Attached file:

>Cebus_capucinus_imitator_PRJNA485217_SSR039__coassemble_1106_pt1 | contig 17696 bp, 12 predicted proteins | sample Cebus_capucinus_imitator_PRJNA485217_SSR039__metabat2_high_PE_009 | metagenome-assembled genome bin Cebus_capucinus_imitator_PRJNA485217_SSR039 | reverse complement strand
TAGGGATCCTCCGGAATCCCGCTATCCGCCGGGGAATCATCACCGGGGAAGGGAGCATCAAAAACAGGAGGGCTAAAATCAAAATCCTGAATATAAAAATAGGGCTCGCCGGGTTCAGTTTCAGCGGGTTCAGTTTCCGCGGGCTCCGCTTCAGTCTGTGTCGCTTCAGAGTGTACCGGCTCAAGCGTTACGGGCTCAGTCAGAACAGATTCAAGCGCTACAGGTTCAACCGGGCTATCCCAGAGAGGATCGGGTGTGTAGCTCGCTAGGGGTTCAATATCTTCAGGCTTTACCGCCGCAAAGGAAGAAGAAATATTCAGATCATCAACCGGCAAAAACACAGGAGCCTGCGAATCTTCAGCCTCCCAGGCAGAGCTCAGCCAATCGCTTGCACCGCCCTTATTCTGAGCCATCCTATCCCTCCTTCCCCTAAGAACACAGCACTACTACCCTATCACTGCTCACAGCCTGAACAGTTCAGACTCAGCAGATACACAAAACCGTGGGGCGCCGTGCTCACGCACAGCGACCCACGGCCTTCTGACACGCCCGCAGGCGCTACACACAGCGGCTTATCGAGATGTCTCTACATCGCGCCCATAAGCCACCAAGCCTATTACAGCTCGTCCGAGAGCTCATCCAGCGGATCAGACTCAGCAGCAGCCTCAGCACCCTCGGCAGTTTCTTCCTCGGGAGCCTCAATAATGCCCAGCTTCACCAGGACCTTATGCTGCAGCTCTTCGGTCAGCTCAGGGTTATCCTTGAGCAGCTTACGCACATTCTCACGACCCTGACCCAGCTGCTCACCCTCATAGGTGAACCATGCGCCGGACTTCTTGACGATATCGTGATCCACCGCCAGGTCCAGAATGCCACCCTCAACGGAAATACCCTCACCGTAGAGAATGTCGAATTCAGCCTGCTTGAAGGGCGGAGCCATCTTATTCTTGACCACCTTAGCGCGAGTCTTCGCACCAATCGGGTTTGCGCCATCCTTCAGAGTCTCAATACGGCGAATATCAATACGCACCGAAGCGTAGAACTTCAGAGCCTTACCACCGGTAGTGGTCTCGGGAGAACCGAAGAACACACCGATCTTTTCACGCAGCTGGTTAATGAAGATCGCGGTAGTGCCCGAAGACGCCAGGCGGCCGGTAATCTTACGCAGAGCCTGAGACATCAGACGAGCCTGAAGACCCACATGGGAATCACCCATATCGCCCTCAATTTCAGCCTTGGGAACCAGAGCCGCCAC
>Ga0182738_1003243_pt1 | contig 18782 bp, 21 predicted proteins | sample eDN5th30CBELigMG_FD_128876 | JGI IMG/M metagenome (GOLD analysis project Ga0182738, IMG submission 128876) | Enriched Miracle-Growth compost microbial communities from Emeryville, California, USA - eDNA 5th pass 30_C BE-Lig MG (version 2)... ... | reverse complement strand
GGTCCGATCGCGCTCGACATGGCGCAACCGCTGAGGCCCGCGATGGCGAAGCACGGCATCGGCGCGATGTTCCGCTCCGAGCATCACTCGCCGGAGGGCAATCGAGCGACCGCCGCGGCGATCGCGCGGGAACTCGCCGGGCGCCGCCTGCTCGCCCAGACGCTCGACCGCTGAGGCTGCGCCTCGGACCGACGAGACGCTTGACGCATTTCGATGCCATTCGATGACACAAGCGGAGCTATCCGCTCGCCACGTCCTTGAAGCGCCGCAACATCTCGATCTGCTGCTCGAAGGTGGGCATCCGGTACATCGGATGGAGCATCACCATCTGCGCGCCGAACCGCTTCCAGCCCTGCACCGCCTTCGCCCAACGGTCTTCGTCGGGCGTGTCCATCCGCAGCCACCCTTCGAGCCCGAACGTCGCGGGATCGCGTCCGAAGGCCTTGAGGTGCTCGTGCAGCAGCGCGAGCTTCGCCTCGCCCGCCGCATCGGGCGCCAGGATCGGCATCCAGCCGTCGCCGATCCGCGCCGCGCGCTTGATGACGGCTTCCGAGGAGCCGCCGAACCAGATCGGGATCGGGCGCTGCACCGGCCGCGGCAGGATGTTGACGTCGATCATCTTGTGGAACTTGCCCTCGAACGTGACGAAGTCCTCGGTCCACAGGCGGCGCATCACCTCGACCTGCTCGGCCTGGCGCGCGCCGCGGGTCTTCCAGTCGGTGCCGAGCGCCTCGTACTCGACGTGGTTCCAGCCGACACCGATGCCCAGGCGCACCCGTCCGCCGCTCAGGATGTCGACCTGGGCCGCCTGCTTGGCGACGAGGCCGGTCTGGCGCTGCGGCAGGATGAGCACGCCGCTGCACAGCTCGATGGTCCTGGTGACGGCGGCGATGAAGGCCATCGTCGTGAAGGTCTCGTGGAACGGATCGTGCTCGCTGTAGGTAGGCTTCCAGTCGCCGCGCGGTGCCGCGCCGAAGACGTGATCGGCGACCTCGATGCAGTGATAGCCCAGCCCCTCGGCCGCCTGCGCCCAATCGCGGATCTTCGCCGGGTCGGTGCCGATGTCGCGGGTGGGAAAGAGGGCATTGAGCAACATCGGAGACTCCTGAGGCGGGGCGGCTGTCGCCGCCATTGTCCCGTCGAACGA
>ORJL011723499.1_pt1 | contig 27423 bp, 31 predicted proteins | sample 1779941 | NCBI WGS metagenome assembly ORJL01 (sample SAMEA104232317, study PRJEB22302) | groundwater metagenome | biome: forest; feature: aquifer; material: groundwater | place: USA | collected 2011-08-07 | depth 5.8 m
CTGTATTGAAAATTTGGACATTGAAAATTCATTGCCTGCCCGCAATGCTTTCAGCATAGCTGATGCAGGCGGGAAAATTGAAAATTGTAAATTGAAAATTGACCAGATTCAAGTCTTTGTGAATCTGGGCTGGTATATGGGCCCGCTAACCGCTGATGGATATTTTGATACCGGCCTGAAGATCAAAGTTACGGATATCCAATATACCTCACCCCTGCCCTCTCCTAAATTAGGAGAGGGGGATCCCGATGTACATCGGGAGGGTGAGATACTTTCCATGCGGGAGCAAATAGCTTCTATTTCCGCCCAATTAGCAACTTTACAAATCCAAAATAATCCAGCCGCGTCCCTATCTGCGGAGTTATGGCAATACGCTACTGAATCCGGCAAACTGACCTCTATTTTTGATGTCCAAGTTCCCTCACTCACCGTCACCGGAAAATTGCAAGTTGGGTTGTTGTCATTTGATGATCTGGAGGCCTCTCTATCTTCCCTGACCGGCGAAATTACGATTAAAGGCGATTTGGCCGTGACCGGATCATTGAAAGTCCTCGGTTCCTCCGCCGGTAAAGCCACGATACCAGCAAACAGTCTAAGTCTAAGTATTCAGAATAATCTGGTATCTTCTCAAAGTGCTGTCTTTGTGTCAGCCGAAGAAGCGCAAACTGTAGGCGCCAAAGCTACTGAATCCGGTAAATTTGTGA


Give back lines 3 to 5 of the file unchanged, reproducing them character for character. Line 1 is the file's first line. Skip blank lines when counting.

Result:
>Ga0182738_1003243_pt1 | contig 18782 bp, 21 predicted proteins | sample eDN5th30CBELigMG_FD_128876 | JGI IMG/M metagenome (GOLD analysis project Ga0182738, IMG submission 128876) | Enriched Miracle-Growth compost microbial communities from Emeryville, California, USA - eDNA 5th pass 30_C BE-Lig MG (version 2)... ... | reverse complement strand
GGTCCGATCGCGCTCGACATGGCGCAACCGCTGAGGCCCGCGATGGCGAAGCACGGCATCGGCGCGATGTTCCGCTCCGAGCATCACTCGCCGGAGGGCAATCGAGCGACCGCCGCGGCGATCGCGCGGGAACTCGCCGGGCGCCGCCTGCTCGCCCAGACGCTCGACCGCTGAGGCTGCGCCTCGGACCGACGAGACGCTTGACGCATTTCGATGCCATTCGATGACACAAGCGGAGCTATCCGCTCGCCACGTCCTTGAAGCGCCGCAACATCTCGATCTGCTGCTCGAAGGTGGGCATCCGGTACATCGGATGGAGCATCACCATCTGCGCGCCGAACCGCTTCCAGCCCTGCACCGCCTTCGCCCAACGGTCTTCGTCGGGCGTGTCCATCCGCAGCCACCCTTCGAGCCCGAACGTCGCGGGATCGCGTCCGAAGGCCTTGAGGTGCTCGTGCAGCAGCGCGAGCTTCGCCTCGCCCGCCGCATCGGGCGCCAGGATCGGCATCCAGCCGTCGCCGATCCGCGCCGCGCGCTTGATGACGGCTTCCGAGGAGCCGCCGAACCAGATCGGGATCGGGCGCTGCACCGGCCGCGGCAGGATGTTGACGTCGATCATCTTGTGGAACTTGCCCTCGAACGTGACGAAGTCCTCGGTCCACAGGCGGCGCATCACCTCGACCTGCTCGGCCTGGCGCGCGCCGCGGGTCTTCCAGTCGGTGCCGAGCGCCTCGTACTCGACGTGGTTCCAGCCGACACCGATGCCCAGGCGCACCCGTCCGCCGCTCAGGATGTCGACCTGGGCCGCCTGCTTGGCGACGAGGCCGGTCTGGCGCTGCGGCAGGATGAGCACGCCGCTGCACAGCTCGATGGTCCTGGTGACGGCGGCGATGAAGGCCATCGTCGTGAAGGTCTCGTGGAACGGATCGTGCTCGCTGTAGGTAGGCTTCCAGTCGCCGCGCGGTGCCGCGCCGAAGACGTGATCGGCGACCTCGATGCAGTGATAGCCCAGCCCCTCGGCCGCCTGCGCCCAATCGCGGATCTTCGCCGGGTCGGTGCCGATGTCGCGGGTGGGAAAGAGGGCATTGAGCAACATCGGAGACTCCTGAGGCGGGGCGGCTGTCGCCGCCATTGTCCCGTCGAACGA
>ORJL011723499.1_pt1 | contig 27423 bp, 31 predicted proteins | sample 1779941 | NCBI WGS metagenome assembly ORJL01 (sample SAMEA104232317, study PRJEB22302) | groundwater metagenome | biome: forest; feature: aquifer; material: groundwater | place: USA | collected 2011-08-07 | depth 5.8 m